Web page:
Before digging into the first verse of this amazing Psalm, I think it’s important to have a brief study of what this phrase means,
“To the choirmaster. A Psalm of David.” (ESV).
“For the choir director. A Psalm of David.” (NASB).
“For the Chief Musician. A Psalm of David.” (ASV).
Music has played a huge role in the worship of the people of God since the time of Moses until today. Exodus 15 gives the account of the people of Israel being delivered by God from the hands of the Egyptians. We see Moses leading the people into worship by song, and in vv. 15:20-21 Miriam the prophetess, Moses’ sister, leads the women of Israel into praising God for the destruction of the Egyptians and His mighty deliverance of His people. In 1 Samuel 10:5 Saul meets a group of prophets prophesying with, “harp, tambourine, flute, and lyre” (ESV). In Isaiah 26 we read a song composed by the prophet praising the faithfulness, forgiveness, and protection of God to be sung by God’s people.
In 1 Chronicles 24-25 we read the account of the division of roles for the descendants of Aaron, who would be in charge of the priestly office of the worship of the Lord. In chapter 25 we see David assigning priests to the specific duty of worship and prophecy with instruments.
All through the Old Testament we see the prominent role music played in prophecy and the worship of the Lord and how the Lord is to be praised and worshiped in an orderly and magnifying fashion; so there were officers appointed for the specific task of worship. Here we see how king David took it as his responsibility to set this Psalm to music through the chief director. The magnificence with which David praises the omniscience, omnipresence, sovereignty, and creative nature of Yahweh is simply too grand not to be put to music!
As Charles Spurgeon says on this point,
“This sacred song is worthy of the most excellent of the singers, and is fitly dedicated to the leader of the Temple Psalmody, that he might set it to music, and see that it was devoutly sung in the solemn worship of the Most High.” 1
As far as authorship goes, I will, once again, quote Spurgeon,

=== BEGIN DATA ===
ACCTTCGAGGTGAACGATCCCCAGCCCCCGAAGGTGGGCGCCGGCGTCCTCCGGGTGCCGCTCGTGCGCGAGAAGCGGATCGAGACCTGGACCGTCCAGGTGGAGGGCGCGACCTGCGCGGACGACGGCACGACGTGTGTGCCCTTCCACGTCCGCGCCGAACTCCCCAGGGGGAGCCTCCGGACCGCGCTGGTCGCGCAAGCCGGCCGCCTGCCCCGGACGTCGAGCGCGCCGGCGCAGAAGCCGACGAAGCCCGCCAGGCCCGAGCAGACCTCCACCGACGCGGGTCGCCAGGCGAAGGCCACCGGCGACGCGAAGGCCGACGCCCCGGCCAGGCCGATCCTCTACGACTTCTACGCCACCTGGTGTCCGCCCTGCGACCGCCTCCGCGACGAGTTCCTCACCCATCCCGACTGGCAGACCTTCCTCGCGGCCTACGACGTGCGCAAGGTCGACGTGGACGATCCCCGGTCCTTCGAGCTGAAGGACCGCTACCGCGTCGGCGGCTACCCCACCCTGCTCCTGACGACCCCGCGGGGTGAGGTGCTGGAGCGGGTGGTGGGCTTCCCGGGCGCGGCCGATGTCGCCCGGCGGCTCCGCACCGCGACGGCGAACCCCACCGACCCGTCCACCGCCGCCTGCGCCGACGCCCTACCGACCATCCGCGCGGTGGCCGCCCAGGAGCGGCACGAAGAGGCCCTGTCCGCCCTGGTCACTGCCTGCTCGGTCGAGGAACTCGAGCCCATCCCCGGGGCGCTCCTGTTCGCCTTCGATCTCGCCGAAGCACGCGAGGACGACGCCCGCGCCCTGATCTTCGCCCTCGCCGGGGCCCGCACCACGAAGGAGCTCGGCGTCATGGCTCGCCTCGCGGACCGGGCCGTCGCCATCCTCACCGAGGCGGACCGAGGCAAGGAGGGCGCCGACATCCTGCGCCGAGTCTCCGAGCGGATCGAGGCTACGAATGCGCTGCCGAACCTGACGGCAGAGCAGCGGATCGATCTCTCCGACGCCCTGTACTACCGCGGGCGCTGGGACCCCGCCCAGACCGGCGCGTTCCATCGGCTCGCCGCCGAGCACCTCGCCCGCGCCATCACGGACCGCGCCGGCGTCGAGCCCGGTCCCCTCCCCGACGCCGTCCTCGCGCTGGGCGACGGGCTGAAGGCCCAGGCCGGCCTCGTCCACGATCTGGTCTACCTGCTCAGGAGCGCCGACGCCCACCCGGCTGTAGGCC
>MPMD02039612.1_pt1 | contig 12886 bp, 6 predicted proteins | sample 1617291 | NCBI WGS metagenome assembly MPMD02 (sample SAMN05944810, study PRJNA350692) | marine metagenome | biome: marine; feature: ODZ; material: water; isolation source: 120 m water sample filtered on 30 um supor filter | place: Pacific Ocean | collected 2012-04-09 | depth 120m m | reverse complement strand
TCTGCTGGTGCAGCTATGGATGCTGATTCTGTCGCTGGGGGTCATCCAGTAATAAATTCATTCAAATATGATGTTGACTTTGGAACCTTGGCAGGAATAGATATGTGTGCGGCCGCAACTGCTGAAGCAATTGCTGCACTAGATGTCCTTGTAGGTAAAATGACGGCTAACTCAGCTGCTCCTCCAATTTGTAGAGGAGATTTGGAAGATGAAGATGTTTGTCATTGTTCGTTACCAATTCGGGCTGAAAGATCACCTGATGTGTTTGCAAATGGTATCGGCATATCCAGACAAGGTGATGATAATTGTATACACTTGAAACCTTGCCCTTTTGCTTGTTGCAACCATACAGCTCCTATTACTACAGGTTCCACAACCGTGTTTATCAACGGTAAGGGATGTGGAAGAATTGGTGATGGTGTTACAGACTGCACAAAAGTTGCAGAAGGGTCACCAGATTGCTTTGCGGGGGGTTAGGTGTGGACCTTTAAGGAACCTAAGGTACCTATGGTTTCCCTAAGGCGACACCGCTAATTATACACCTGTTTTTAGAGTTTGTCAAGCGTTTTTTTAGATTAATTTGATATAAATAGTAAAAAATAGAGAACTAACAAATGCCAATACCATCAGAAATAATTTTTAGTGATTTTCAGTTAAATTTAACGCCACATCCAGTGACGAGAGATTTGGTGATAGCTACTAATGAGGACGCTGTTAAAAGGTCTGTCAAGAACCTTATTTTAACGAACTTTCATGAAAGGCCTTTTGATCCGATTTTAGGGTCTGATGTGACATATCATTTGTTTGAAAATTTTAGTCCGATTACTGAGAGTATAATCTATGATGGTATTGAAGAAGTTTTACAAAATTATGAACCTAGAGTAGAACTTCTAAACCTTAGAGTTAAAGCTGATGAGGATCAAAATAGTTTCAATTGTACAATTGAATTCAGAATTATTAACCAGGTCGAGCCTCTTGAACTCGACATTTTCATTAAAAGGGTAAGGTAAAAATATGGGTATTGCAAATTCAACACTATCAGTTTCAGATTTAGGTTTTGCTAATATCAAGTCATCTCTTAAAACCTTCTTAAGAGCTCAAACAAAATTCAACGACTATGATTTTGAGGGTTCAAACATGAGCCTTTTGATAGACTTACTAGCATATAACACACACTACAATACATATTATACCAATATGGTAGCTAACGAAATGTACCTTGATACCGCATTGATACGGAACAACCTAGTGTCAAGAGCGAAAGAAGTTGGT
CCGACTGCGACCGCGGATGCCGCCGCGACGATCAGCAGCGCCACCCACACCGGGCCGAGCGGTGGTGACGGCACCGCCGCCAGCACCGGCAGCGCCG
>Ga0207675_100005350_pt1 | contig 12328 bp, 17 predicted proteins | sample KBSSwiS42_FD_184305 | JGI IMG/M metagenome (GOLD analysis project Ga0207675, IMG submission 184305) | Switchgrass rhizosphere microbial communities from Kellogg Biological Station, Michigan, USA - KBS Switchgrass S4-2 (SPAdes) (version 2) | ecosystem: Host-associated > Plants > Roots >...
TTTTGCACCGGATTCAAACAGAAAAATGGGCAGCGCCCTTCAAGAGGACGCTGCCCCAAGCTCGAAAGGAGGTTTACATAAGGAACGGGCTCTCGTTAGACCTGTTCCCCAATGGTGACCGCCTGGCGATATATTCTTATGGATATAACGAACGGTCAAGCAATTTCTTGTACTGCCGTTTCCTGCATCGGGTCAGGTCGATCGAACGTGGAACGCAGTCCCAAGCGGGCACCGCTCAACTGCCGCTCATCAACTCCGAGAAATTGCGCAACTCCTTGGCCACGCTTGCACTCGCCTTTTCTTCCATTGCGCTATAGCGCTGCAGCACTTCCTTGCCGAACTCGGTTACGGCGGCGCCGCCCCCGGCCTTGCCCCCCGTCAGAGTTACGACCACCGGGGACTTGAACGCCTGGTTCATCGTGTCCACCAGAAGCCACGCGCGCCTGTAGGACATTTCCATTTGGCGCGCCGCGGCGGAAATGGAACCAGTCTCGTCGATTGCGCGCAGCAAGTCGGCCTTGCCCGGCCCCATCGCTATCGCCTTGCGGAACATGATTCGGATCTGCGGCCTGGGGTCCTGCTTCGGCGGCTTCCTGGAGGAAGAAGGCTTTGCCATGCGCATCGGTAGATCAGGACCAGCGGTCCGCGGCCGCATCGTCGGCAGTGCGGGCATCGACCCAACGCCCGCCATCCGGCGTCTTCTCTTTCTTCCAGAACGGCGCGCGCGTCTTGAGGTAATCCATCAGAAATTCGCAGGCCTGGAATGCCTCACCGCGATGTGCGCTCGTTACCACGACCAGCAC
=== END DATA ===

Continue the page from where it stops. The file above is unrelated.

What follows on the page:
“A Psalm of David. It bears the image and superscription of King David, and could have come from no other mint than that of the son of Jesse. Of course the critics take this composition away from David, on account of certain Aramaic expressions in it. We believe that upon the principles of criticism now in vogue it would be extremely easy to prove that Milton did not write Paradise Lost. We have yet to learn that David could not have used expressions belonging to “the language of the patriarchal ancestral house.” Who knows how much of the antique speech may have been purposely retained among those nobler minds who rejoiced in remembering the descent of their race? Knowing to what wild inferences the critics have run in other matters, we have lost nearly all faith in them, and prefer to believe David to be the author of this Psalm, from internal evidences of style and matter, rather than to accept the determination of men whose modes of judgment are manifestly unreliable.” 1
As Spurgeon says, the whole body of the Psalm is unmistakably David’s, it has David painted all over it. The intimacy, grandeur, and prose of this Psalm is simply characteristic of David and cannot be attributed to anyone else but to the “sweet psalmist of Israel” (2 Samuel 23:1, ESV).
Next week we will begin studying this Psalm by looking at verse 1,
“O LORD, you have searched me and known me!” (Psalm 139:1, ESV).
1 Spurgeon, Charles H. “Treasury of DavidPsalm 139.” The Spurgeon Archive. Philip R. Johnson. Web. 05 Jan. 2012. <http://www.spurgeon.org/treasury/ps139.htm>.